Sauerkraut isn't just a stellar hot dog topper — it's also good for you. Think: fiber, probiotics, vitamin C and vitamin K, all packed into one low-calorie food (only 27 calories per cup, according to the USDA).
Yes, the sodium count is on the higher side (the two main ingredients are cabbage and salt, after all), but sauerkraut also contains a good dose of potassium, which can help counter sodium's blood pressure-raising effects, according to the American Heart Association. (The AHA recommends sticking to no more than 2,300 milligrams of sodium per day.)
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Here's more on why kraut should have a place in your weight-loss diet, along with three creative ways to eat this fabulous fermented veggie.
Why Sauerkraut Can Help With Weight Loss
1. It’s Fiber-Packed
There are just over 4 grams of fiber in a 1-cup serving of sauerkraut, according to the USDA. Fiber can help with weight loss because it helps keep you feeling full after a meal or snack, and that can help you eat less, according to Harvard Health Publishing.
Indeed, simply aiming to eat 30 grams of fiber each day (and making no other diet changes) can help you lose weight, per a February 2015 study in the Annals of Internal Medicine. A cup of sauerkraut is 13 percent of that 30-gram target.
2. It’s Low in Calories
In that same-sized serving of sauerkraut, you only get 27 calories, according to USDA. And we all know that when we cut back on the number of calories we eat (and, of course, keep up with the number that we burn), that calorie deficit is how you lose weight.
Wondering how to calculate your calories for weight loss? Download the MyPlate app to do the job and help you track your intake, so you can stay focused and achieve your goals!
Another reason that going lower-calorie helps with weight loss: Research shows that when you dial back your portions at one meal, you don't necessarily eat more later on. For instance, in a February 2020 study in in the International Journal of Behavioral Nutrition and Physical Activity when a small group of adults cut down their main meal portions to "smaller than normal," they didn't end up eating more (and making up for those calories lost) at other meals or snacks.
3. It Has Probiotics
A growing body of research suggests that eating good-for-you probiotics (and having a healthy gut microbiome) may prevent weight gain and even encourage weight loss.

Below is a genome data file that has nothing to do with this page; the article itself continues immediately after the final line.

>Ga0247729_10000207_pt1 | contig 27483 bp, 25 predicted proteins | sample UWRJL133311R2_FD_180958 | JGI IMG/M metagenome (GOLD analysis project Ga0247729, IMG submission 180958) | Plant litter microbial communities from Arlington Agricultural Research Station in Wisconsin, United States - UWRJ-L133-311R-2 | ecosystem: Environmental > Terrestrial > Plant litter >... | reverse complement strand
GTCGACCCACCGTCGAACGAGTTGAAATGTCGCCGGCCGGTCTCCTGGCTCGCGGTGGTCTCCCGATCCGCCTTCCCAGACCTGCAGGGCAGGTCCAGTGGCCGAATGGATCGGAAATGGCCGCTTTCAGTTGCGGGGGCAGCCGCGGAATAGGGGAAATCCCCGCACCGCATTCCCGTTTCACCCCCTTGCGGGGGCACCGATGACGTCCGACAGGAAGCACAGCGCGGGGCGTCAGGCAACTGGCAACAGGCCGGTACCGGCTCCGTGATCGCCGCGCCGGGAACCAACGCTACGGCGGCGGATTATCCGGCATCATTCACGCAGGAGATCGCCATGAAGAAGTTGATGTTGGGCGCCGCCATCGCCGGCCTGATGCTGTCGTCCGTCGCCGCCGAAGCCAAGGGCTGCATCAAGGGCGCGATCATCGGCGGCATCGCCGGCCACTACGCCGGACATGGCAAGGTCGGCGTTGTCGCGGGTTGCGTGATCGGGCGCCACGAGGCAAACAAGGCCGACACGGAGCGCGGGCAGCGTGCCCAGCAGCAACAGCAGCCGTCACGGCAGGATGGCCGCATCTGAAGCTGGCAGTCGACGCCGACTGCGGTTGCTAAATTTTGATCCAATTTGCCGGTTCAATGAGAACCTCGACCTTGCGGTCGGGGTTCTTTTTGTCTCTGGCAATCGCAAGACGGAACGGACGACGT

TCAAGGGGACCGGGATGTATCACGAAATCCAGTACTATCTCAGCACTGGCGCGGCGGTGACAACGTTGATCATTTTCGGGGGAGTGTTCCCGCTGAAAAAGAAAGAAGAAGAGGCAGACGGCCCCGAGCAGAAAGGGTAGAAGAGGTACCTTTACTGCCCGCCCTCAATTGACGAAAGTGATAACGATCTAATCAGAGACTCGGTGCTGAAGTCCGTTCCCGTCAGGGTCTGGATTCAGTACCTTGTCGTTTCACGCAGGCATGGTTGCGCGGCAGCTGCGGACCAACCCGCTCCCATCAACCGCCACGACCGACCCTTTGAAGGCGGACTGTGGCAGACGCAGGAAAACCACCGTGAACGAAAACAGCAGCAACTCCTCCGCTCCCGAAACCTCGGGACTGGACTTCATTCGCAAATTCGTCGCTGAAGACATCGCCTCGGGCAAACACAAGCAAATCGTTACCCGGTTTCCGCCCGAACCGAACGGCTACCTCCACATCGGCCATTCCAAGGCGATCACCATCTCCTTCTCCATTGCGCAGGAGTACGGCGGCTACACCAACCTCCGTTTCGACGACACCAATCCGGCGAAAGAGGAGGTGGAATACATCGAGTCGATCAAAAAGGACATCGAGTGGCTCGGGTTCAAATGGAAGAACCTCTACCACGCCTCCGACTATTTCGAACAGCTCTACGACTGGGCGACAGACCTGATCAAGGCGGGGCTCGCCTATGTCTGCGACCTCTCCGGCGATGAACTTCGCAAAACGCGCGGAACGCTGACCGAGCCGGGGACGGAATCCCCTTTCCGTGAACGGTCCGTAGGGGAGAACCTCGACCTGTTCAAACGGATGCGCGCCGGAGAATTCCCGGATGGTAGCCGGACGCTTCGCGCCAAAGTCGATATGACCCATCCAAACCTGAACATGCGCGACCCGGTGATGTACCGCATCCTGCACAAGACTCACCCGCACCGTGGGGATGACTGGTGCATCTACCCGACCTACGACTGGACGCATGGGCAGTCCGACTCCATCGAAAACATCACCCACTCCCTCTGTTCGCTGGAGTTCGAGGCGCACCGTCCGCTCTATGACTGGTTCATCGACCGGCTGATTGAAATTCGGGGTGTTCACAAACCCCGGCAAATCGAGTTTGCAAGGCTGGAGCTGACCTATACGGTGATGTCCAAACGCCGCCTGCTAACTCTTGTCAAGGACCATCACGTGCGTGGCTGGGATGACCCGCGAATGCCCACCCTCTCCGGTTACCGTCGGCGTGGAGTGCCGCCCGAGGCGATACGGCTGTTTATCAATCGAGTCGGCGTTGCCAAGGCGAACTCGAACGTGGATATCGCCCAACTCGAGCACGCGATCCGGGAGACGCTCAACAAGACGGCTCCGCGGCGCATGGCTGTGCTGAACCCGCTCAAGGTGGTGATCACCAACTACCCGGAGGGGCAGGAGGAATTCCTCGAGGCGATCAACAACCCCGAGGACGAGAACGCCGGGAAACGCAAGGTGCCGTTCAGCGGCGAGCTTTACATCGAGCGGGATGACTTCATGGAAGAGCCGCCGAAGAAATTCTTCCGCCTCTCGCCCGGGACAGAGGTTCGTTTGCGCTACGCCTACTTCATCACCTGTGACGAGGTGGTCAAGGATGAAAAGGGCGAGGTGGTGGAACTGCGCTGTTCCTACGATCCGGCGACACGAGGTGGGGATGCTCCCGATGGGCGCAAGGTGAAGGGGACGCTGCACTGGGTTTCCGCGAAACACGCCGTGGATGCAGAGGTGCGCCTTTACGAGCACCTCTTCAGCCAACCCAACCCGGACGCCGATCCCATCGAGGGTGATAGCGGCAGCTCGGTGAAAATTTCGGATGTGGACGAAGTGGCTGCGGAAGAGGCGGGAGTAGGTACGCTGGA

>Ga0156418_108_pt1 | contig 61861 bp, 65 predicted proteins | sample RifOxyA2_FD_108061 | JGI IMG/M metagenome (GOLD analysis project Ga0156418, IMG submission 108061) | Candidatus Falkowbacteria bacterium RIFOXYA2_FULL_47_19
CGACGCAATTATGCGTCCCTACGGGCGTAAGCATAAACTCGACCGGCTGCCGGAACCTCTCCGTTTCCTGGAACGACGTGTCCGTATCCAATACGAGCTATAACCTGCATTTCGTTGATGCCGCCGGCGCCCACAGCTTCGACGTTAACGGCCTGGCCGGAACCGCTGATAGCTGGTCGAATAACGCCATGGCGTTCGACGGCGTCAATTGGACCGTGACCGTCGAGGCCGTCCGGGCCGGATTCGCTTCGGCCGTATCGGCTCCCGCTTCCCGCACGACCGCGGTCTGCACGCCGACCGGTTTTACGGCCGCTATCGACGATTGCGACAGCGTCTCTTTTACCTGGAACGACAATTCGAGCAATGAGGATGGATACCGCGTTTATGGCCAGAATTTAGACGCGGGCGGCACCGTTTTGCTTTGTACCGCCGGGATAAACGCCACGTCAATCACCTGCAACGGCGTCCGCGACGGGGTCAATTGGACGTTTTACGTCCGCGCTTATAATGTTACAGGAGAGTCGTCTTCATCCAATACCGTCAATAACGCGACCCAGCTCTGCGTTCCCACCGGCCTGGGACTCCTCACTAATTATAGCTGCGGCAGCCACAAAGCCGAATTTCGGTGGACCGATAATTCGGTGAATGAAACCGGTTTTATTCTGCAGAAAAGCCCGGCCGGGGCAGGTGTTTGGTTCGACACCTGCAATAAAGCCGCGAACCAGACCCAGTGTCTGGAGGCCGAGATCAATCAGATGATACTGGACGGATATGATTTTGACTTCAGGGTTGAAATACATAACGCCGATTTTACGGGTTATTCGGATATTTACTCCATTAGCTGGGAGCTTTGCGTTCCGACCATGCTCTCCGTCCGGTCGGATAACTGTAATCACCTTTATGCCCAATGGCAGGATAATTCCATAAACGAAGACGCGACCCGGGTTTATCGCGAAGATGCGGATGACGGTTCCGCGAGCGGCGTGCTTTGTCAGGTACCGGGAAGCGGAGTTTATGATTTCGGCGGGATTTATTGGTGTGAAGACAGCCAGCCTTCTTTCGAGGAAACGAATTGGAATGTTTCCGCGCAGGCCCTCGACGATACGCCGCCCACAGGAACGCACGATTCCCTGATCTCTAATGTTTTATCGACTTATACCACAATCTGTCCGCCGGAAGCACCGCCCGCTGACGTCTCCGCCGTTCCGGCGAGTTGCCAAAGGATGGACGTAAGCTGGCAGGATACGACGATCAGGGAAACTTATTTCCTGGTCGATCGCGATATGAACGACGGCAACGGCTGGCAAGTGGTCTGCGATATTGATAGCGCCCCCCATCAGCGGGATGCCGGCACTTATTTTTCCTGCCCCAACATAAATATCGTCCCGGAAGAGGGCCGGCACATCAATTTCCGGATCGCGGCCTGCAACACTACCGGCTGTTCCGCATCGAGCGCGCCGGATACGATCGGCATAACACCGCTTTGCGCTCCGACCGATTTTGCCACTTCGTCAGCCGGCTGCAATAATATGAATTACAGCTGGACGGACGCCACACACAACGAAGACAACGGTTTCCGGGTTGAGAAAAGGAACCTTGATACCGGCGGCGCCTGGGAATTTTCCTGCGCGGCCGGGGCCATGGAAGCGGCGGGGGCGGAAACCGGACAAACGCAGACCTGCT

In an October 2015 Obesity study, when a small group of men were fed a high-calorie, high-fat diet for a month, the men who also took a probiotic supplement gained less weight and less body fat. And some of the probiotic strains in the supplement are also naturally found in sauerkraut, according to an August 2019 review in Nutrients.
But — and this is a big but — to reap the probiotic benefits, you need to buy unpasteurized, refrigerated sauerkraut, not the canned variety. That's because the canning process kills probiotics. Heating refrigerated sauerkraut will also kill those good gut bugs.
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So, now that you know about sauerkraut's weight-loss powers, how can you eat more of it? You know, beyond eating it as a straight-up side dish — because that is a delicious way to enjoy it.
3 Creative Ways to Add Sauerkraut to Your Diet
1. Toss It into Slaw
Use this recipe for Sweet Slaw — which calls for carrots, red cabbage and almonds — as your base.
"Dress the slaw with just a simple vinegar and oil combination. The tang and funk and softer crunch of sauerkraut is nice," says Ann Taylor Pittman, an independent food writer in Birmingham, Alabama.
Serve it alongside a healthy, lean protein, like grilled chicken or salmon.
2. Add It to a (Healthier) Reuben Sandwich
Try a twist on the traditional with this Vegetarian Reuben Sandwich.
"This healthier riff on the classic — made with yogurt-based Russian dressing and frozen veggie patties — is every bit as hearty, and comes together in just 20 minutes," says recipe creator Jamie Vespa, RD, who blogs at Dishing Out Health.
3. Top Your Sheet-Pan Dinner
"The next time you make a sausage, potato and root vegetable sheet-pan meal, top it with sauerkraut once it comes out of the oven and serve it with a side of spicy mustard," suggests Shannon Garcia, MDS, RD, with KISS in the Kitchen.
Or try this Spicy Potato, Red Pepper and Chicken Skillet for Two and serve it topped with chopped sauerkraut.
- FDA: "Daily Value on the New Nutrition and Supplement Facts Labels"
- USDA FoodData: "Sauerkraut, canned, solids and liquids"
- Annals of Internal Medicine: "Single-Component Versus Multicomponent Dietary Goals for the Metabolic Syndrome"
- Harvard Health Publishing: "Should I be eating more fiber?"
- International Journal of Behavioral Nutrition and Physical Activity: "Reductions to main meal portion sizes reduce daily energy intake regardless of perceived normality of portion size: a 5 day cross-over laboratory experiment"
- Obesity: "Probiotic supplementation attenuates increases in body mass and fat mass during high‐fat diet in healthy young adults"
- Nutrients: "Fermented Foods: Definitions and Characteristics, Impact on the Gut Microbiota and Effects on Gastrointestinal Health and Disease"
- American Heart Association: "How Potassium Can Help Control High Blood Pressure"
- American Heart Association: "How much sodium should I eat per day?"